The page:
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Arlan Hamilton

Arlan Hamilton can only be described as a force of nature.

By Fatimah B.

The story of Hamilton’s ‘rag to riches’ journey is not only inspiring but proves that determination, drive and the will to overcome limitations is true.

Hamilton represents everything the tech industry is not: African American, Female, Gay, Unapologetic, Direct to the point of blunt. Like we said earlier – a force of nature.

“If you were anything but a straight, white man you were honestly not even getting into the room.”

She’s also the first African American woman to have built her venture capital firm, Backstage Capital, from nothing. She’s seen as a Silicon Valley disruptor, particularly because she knows how to blaze through long held biases.

“It was crazy to me that 90% of venture funding was going to white men, when that is not how innovation, intelligence, and drive is dispersed in the real world. I had no background in finance, but I just saw it as a problem. Maybe it’s because I was coming from such a different place that I could recognize it,” she told reporter, Ainsley Harris.

What Singles Out Arlan Hamilton?

Hamilton is quite different compared to the rest of the women we highlighted this month. With no college degree, no money, and no relevant network, her arrival in Silicon Valley had one purpose: “to invest in underrepresented founders by becoming a venture capitalist.”

The usual response to a statement as bold as that is complete and total silence, with some shock. How does one go about creating a venture capital fund in an industry as closed as this, especially when you’re not the ‘regular’ tech head?

Hamilton’s first real job started at the age of 21. She wanted to see a Norwegian pop-punk group on tour, so she reached out to them to arrange it. They agreed and she ended up becoming their touring manager. Taking those valuable experiences, she slowly worked her way up to manage touring for artists like Jason Derulo and Toni Braxton.

Her interest in venture capital (VC) piqued in 2010 when she noticed celebs, like Ashton Kutcher and Ellen DeGeneres investing in start-ups. Kutcher was a recurring investor on the VC reality show, Shark Tank. Hamilton noticed that minorities were continuously underrepresented, something that irritated and exasperated her.

How She Broke the Walls

She understood the game would not be easy – challenging diversity and equity gaps never is.

She taught herself how to start a VC fund and took off to San Francisco on a one-way flight. During the day, Hamilton hunted investors like a bloodhound. After darkness fell, she found herself making her way to the airport where she would camp out on the floor – a period which can only be described as homeless.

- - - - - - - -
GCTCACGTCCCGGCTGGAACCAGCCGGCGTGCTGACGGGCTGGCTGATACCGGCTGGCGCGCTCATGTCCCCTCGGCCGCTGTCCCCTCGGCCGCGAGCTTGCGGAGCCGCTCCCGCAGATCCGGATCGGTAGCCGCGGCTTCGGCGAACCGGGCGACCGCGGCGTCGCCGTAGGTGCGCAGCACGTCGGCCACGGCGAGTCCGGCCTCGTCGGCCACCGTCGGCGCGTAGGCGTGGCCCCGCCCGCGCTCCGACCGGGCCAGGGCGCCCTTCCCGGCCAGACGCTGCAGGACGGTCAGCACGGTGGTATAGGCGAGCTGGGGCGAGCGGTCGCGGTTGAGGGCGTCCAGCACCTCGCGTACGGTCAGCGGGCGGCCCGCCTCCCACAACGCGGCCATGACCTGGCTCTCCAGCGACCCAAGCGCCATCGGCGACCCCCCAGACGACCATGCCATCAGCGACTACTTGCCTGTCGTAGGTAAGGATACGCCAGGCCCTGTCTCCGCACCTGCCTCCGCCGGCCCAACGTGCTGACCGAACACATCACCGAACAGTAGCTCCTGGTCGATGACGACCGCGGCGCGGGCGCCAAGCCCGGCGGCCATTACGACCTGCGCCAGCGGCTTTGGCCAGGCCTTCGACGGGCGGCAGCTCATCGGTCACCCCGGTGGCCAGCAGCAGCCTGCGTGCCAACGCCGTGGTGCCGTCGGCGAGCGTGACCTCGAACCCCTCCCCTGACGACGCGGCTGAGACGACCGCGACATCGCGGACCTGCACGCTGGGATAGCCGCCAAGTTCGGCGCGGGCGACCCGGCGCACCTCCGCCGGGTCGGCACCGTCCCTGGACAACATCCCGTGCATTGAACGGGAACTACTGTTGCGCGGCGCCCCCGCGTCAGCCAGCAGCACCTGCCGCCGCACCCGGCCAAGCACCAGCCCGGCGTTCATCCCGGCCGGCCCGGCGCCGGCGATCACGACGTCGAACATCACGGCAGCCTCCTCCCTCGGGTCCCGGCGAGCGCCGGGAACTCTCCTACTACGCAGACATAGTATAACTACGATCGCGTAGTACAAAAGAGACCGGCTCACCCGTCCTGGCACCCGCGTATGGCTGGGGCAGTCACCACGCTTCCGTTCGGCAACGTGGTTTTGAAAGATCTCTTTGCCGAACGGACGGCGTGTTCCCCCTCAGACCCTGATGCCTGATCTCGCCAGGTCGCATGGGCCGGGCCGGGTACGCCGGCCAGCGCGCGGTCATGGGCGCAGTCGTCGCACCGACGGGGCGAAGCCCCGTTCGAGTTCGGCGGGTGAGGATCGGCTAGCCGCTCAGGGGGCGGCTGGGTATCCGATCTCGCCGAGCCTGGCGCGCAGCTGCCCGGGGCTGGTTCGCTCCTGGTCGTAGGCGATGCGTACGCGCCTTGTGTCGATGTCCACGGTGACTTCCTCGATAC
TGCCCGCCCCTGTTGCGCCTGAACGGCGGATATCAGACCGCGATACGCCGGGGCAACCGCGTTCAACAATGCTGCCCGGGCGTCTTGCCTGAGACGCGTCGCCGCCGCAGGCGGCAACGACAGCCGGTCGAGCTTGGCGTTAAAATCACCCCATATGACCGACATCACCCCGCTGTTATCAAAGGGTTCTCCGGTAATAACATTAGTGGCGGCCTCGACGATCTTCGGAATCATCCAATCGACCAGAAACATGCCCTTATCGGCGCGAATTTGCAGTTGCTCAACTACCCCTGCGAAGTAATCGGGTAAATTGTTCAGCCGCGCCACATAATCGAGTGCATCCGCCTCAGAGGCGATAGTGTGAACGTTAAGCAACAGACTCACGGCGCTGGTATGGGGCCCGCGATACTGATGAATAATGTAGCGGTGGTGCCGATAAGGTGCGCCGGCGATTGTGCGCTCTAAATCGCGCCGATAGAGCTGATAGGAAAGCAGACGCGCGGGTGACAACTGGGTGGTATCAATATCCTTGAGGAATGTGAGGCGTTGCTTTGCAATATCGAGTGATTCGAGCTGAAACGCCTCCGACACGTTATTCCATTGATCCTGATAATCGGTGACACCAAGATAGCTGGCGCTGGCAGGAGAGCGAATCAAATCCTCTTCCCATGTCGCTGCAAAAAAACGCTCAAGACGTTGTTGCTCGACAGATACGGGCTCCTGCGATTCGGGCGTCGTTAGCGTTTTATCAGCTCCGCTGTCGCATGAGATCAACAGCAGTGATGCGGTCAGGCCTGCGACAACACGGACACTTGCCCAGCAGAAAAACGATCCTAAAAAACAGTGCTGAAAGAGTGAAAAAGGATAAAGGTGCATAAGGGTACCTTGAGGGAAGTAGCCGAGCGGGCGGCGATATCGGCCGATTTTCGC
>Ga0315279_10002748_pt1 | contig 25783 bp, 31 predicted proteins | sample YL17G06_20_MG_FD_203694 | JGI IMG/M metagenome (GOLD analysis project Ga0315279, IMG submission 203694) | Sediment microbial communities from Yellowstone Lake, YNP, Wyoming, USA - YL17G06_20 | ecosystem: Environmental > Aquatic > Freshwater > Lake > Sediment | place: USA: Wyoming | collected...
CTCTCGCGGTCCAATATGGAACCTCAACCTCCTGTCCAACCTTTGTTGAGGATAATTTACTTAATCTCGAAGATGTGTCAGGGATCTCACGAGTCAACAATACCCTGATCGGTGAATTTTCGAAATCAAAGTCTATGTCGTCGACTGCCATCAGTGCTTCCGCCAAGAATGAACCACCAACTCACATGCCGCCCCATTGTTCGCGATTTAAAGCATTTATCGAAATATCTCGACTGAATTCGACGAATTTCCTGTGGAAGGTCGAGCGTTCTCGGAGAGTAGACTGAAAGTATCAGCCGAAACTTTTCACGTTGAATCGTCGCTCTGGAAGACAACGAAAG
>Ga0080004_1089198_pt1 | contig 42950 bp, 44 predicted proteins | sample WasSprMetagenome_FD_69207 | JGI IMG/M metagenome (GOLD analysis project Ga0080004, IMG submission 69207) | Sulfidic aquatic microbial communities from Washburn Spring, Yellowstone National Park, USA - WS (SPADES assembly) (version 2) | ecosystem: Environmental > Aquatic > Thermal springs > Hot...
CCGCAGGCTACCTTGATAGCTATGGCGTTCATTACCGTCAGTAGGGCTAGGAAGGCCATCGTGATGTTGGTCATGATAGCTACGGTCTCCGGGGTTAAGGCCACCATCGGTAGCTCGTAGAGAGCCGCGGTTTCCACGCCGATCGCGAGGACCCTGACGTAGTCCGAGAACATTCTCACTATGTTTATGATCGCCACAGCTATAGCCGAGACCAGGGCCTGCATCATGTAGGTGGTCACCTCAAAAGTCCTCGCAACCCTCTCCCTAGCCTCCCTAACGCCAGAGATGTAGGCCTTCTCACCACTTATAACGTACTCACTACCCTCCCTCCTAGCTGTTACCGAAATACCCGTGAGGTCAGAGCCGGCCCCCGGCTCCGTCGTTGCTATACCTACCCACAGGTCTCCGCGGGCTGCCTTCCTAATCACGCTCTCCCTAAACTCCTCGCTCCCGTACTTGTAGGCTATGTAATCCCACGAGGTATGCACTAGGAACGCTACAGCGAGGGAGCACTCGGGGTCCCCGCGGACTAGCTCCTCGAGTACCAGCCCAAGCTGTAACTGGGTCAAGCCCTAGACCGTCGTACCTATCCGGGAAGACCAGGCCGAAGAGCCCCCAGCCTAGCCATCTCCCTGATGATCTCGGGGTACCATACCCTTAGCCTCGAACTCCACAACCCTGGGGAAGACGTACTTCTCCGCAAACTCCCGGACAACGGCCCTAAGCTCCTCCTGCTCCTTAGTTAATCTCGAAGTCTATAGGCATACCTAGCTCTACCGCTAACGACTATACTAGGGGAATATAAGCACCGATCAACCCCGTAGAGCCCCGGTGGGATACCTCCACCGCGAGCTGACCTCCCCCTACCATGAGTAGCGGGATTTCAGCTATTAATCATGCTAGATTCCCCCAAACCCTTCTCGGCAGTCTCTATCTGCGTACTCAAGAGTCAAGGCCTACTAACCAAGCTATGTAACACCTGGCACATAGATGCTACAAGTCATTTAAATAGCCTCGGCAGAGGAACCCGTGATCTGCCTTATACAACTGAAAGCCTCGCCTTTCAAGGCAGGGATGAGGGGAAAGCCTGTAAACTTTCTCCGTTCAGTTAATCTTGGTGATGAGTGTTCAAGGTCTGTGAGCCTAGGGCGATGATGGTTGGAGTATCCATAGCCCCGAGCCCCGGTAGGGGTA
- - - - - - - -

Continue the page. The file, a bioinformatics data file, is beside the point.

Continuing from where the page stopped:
“I was going toe-to-toe with people who had an unlimited amount of money, who could wine and dine their limited partners with lavish events and big productions. It was me and my backpack, going to conferences and meeting people, sleeping in cars — doing whatever I could to meet with them face to face because I had to play ball.”

If she was broke and desperate, it never showed, and her tenacity finally paid off when Angel investor, Susan Kimberlin gave her a check for $25 000 – her first investor check. Kimberlin believed that Hamilton was right, “it wasn’t a talent-pipeline problem as much as a resources problem.”

Ellen Pao, an investor in Hamilton’s company says, “There are a lot of people who are talking about investing in women and founders of color, but when you look at their portfolios, it’s still majority homogeneous.”

With her first endorsement in hand, others followed. Backstage Capital soon started reinvesting the money into start-ups, particularly those often overlooked because their founders were either women, a person of color, or a member of the LGBTQ community.

Hamilton says that 80% of the start-ups they come across are funded by the founders themselves. While the VC industry might be swimming in capital, this capital is available to selected groups, “Every time I look at a TechCrunch or Axios article that says the ecosystem is flush with capital, with VC capital, there’s a bubble, I’m like where? Because we’re not seeing it.”

Why Ally with Hamilton

Pao, who filed a ground-breaking sex discrimination lawsuit against VC powerhouse, Kleiner Perkins in 2012, thinks Hamilton is the real deal who has the cajones to not only identify talent but invest and support them directly. Though she has now stepped down in her role as CEO, she’s more determined than ever to carry on certain duties, like raising capital, working with founders, creating brand awareness and taking some “Me” time.

Some might say that Hamilton has a huge chip on her shoulder but in an industry where the privileged works hand-in-hand with their persons of equal financial status, Hamilton is all the more raring to go, “How much of a fist in the air would it be to just be obnoxiously wealthy as a gay black woman? And [how powerful] to be able to help other people do the same?”

Food for thought…

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